A new study from UBC has found that professional hockey players are often reluctant to seek help for mental health, even when they need it.
In the study published in the journal Journal of Qualitative Research in Sport, Exercise and Health, researcher Kaitlin Crawford interviewed 19 current, and recently retired, male hockey players (between ages 24 to 42), 18 of whom played in the NHL.
“One of the major barriers around help-seeking is that people would use the word ‘stigma’ as a catch-all. The one thing most participants expressed was that there was a lot of talk in the industry but not much changing systemically at the base level,” Crawford said.
The study found that players reported minimizing or dismissing personal problems for fear of being labelled selfish and instead seeking help only if it was perceived to benefit for the team. There was also a fear of drawing attention to themselves or asking for too much and “sucking up resources.”
If players did access mental health treatment from a professional but had a bad experience, the study found that negative experiences would spread through the team and shut down any future efforts to seek help.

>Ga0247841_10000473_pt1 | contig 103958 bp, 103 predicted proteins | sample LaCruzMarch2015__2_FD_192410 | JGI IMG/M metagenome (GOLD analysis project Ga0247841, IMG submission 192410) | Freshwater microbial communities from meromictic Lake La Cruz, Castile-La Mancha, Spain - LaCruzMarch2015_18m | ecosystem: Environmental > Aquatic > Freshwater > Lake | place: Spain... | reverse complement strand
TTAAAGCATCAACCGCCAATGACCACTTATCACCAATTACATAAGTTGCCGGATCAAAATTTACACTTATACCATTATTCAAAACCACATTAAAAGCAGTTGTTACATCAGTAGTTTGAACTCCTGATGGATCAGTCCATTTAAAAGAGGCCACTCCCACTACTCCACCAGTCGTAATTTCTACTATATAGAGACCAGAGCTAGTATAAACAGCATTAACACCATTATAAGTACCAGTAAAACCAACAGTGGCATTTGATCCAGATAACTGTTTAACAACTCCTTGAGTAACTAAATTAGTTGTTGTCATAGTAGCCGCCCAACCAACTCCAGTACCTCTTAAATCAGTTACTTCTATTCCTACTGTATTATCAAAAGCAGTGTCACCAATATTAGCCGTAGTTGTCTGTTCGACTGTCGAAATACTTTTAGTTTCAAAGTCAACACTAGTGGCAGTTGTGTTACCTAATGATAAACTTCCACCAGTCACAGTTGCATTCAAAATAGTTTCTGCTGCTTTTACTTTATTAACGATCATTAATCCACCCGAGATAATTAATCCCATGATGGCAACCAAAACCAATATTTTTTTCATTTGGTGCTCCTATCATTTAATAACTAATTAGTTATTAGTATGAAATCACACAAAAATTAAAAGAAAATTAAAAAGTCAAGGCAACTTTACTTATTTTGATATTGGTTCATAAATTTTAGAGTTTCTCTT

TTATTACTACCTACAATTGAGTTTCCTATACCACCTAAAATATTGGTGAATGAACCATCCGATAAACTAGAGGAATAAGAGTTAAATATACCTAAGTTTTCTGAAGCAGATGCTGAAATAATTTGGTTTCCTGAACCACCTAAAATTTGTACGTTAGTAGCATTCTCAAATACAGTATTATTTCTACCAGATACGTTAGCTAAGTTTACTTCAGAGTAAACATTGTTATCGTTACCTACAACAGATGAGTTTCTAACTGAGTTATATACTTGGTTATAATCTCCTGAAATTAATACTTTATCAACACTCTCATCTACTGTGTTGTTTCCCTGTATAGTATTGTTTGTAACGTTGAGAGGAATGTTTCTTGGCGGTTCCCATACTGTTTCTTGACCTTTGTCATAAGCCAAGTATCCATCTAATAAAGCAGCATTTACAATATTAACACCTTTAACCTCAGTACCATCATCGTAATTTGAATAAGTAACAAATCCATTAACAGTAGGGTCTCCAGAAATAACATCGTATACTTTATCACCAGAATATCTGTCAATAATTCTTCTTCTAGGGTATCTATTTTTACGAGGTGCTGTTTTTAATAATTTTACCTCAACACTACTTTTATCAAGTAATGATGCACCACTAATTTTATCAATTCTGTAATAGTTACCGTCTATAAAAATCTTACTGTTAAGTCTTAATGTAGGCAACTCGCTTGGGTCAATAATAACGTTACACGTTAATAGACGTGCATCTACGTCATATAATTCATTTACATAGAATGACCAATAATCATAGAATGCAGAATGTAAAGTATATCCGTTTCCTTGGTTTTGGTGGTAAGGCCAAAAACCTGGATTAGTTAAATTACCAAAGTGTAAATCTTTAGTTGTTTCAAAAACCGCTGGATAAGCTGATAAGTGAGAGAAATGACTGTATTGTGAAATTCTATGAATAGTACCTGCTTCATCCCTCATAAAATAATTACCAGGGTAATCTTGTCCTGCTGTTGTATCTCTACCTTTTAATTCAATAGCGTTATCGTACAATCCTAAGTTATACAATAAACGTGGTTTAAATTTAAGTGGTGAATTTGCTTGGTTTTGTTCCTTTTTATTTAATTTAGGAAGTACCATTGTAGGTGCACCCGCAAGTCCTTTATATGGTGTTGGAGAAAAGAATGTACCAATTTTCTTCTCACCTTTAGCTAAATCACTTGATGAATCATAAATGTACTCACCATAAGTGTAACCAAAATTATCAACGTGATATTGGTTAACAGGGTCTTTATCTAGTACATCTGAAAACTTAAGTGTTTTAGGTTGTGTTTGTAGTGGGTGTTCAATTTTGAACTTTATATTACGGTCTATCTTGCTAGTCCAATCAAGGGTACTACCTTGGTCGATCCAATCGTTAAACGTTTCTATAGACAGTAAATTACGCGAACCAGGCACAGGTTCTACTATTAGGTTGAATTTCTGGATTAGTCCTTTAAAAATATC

“Despite several extreme and unfortunate cases, and the fact that they’ve had numerous athletes openly struggle with mental health, the NHL hasn’t really taken concrete steps to provide adequate and impactful support,” Crawford said.
The culture toward mental health is slowly changing within the NHL. Crawford said that there is a clash of “new school” and “old school” attitudes. She suggests much more needs to be done from the highest levels of NHL leadership.
“Some teams have really good people and staff in place, who are ethical and maintain confidentiality, and those teams see a massive uptake in players using mental health resources.”